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By Zarakk
Hi everyone, I'm new here.

I don't have much experience with Electronics but I'm an engineer and programmer and have wanted to start playing about with some projects using a Raspberry Pi and/or Arduino.

One project I want to start involves very precise angular movements on motors. I'm looking at stepper motors but know very little (I'm an aerodynamic engineer so my skills don't translate lol). What I need is 3 motors, that can turn in increments of about 1 degree so I am looking at 1.8deg stepper motors with some micro stepping but the more steps the better. Two of the motors will turn very slowly, with the other having a max speed of about 1-2 revolutions per second.

The project isn't big and I have been looking at motors as small as possible (sub 45mm3 ideally)

My biggest issue is that ideally I need to know the angular position of the motors at any time even when turned of and on. I have looked at Absolute Radial Encoders and Potentiometers but wondered if anyone had any thoughts? Am I trying to do the impossible?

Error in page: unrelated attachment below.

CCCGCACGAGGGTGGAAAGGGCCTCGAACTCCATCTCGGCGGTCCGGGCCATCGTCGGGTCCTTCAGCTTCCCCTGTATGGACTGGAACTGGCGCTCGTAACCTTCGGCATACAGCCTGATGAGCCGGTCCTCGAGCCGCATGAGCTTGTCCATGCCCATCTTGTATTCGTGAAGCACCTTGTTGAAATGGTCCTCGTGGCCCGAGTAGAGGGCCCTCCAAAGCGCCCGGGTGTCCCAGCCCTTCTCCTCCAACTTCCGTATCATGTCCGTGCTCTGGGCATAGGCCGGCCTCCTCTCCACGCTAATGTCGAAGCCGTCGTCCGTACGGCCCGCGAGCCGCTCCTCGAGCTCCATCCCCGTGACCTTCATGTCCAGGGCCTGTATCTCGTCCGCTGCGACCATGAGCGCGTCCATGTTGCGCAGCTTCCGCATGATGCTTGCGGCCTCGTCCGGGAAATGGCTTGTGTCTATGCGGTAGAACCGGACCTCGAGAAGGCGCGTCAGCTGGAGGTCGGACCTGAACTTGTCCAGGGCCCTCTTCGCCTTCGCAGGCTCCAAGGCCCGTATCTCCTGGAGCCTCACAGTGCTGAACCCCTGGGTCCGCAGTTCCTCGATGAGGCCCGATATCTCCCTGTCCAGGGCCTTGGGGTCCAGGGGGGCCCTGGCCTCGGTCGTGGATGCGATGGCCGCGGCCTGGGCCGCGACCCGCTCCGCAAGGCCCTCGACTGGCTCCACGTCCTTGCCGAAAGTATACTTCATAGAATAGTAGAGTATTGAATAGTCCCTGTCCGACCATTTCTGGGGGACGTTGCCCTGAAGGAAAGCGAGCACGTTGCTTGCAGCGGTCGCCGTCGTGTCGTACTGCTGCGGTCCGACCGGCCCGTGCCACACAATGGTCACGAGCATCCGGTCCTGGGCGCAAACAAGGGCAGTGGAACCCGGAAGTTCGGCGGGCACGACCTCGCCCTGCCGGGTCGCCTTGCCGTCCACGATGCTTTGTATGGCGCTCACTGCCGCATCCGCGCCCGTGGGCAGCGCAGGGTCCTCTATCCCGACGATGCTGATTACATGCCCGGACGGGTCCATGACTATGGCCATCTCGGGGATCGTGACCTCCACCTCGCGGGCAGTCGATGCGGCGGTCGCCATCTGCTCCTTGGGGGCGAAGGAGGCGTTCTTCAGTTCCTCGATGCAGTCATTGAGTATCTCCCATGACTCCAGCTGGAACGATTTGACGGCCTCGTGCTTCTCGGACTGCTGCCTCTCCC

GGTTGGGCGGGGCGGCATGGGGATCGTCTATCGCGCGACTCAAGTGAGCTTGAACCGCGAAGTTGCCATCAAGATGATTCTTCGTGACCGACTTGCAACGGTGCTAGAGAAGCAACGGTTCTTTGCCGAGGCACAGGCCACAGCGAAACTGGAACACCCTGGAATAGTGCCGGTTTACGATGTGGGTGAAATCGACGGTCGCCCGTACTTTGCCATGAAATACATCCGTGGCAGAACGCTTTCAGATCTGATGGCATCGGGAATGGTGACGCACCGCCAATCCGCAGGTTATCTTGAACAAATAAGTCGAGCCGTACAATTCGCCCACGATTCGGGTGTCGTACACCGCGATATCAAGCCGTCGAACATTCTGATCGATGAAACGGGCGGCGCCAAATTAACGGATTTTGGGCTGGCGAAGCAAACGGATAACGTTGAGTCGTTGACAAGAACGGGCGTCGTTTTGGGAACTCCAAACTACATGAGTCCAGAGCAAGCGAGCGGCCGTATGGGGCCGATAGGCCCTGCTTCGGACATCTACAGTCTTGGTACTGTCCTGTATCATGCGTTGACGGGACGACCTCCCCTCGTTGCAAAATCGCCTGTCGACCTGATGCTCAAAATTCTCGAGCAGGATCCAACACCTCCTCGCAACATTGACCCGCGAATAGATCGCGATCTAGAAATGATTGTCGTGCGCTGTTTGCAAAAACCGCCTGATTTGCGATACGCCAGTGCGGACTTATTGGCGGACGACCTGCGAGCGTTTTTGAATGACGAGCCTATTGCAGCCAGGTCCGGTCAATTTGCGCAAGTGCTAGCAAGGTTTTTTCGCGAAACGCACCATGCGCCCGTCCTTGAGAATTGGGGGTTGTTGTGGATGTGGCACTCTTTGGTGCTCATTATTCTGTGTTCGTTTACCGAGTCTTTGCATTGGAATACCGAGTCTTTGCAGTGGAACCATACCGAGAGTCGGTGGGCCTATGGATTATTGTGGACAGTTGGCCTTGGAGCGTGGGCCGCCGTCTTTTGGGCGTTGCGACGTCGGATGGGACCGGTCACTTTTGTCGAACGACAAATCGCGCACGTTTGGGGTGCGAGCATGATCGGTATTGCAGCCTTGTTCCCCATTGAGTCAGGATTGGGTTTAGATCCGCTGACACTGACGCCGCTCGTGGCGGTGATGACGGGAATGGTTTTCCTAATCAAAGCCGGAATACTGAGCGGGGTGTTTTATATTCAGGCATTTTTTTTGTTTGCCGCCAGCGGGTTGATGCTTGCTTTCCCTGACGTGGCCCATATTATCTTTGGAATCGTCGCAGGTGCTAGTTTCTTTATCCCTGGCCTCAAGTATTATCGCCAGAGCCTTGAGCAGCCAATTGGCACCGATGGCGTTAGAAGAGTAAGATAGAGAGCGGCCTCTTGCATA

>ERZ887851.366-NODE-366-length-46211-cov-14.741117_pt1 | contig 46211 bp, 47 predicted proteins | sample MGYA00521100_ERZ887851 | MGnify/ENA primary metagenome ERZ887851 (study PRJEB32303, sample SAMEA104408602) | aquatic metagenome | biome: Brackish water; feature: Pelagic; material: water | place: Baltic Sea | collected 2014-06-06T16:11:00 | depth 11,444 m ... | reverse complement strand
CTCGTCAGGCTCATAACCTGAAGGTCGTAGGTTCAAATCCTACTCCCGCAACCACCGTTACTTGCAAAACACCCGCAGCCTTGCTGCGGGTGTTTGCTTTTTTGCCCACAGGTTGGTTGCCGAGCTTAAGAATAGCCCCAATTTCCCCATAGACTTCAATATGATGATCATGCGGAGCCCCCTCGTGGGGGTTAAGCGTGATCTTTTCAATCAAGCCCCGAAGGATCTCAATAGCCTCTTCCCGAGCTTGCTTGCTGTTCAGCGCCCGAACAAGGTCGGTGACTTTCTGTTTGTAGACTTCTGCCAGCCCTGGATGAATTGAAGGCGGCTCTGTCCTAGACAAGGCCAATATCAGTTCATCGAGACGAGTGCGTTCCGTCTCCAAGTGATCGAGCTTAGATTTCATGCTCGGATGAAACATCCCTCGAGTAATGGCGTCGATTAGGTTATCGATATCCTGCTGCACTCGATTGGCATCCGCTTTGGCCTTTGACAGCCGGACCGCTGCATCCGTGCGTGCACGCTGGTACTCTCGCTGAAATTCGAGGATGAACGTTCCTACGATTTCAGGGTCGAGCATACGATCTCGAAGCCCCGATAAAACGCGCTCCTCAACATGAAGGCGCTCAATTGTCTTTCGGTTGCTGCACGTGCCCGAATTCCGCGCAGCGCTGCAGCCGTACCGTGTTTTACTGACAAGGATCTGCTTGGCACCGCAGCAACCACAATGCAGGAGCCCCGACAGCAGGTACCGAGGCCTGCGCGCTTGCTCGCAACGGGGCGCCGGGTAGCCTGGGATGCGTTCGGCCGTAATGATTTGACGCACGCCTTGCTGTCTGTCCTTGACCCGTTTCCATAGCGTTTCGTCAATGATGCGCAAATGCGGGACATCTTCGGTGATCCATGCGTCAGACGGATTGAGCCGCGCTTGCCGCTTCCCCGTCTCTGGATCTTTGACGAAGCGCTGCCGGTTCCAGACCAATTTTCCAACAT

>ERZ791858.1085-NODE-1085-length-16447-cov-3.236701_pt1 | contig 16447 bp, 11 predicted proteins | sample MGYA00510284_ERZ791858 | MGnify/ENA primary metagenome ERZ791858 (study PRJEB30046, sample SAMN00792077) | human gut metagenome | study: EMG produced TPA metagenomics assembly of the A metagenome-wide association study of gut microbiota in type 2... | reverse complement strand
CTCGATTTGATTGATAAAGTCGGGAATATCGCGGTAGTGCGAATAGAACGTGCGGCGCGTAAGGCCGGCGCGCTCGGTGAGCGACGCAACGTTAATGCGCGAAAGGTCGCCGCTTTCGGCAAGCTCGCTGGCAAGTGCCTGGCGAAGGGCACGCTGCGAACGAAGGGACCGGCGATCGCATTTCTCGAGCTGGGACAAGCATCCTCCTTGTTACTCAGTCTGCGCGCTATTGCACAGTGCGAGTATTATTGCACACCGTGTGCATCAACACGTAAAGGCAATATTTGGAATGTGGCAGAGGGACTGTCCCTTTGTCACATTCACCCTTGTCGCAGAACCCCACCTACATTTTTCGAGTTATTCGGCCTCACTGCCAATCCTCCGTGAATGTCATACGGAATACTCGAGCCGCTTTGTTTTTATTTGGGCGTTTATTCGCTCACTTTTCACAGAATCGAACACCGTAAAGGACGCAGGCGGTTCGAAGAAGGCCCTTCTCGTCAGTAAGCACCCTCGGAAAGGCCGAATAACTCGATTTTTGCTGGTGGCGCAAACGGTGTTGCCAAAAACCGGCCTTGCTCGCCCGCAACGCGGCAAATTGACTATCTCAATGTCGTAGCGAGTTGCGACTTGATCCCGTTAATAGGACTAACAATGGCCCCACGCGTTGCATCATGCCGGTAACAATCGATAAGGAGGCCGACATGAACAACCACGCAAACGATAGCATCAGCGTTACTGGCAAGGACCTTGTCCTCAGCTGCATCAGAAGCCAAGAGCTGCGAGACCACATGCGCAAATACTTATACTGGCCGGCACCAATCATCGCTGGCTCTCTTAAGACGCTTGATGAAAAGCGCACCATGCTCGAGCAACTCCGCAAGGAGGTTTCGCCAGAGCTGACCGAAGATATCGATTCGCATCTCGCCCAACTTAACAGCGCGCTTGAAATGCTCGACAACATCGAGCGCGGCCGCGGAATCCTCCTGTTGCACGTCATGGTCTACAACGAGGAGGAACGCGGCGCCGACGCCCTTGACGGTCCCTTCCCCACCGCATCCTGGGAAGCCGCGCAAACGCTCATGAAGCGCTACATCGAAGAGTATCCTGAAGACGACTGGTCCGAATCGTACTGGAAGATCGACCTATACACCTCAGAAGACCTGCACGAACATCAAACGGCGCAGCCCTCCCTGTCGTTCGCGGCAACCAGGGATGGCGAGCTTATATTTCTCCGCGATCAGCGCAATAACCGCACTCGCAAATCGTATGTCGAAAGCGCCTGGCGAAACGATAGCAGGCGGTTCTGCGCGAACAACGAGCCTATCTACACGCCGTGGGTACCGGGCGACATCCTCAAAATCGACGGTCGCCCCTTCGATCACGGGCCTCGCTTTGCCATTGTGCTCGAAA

I would appreciate any help,

By lyndon
The main benefit of microstepping is smoother motion, not more precise control. I wouldn't trust the accuracy below half step or so, depending on the particular motor you are using. If you need more precise motion, gear it down. For knowing startup position, yes you will need some sort of absolute position measurement.
By jremington
I agree with the above.

To determine the shaft position of a stepper after power down, you have only two options. One is to use an absolute rotary shaft encoder, the other is to "home" the stepper upon power up, using a limit switch (and rotate back to original position).
By Zarakk
Thank you for the replies.

I hadn't thought about the accuracy of the microstepping so thank you. I will go on the prowl for as cheap absolute encoders as I can find. Thanks a bunch

By BigPilot
Do you need the position instantly when you turn it on or can you move the stepper motor until you find an indication of its position? A hall sensor would do in that case, but it will be difficult to get 1 degree precision.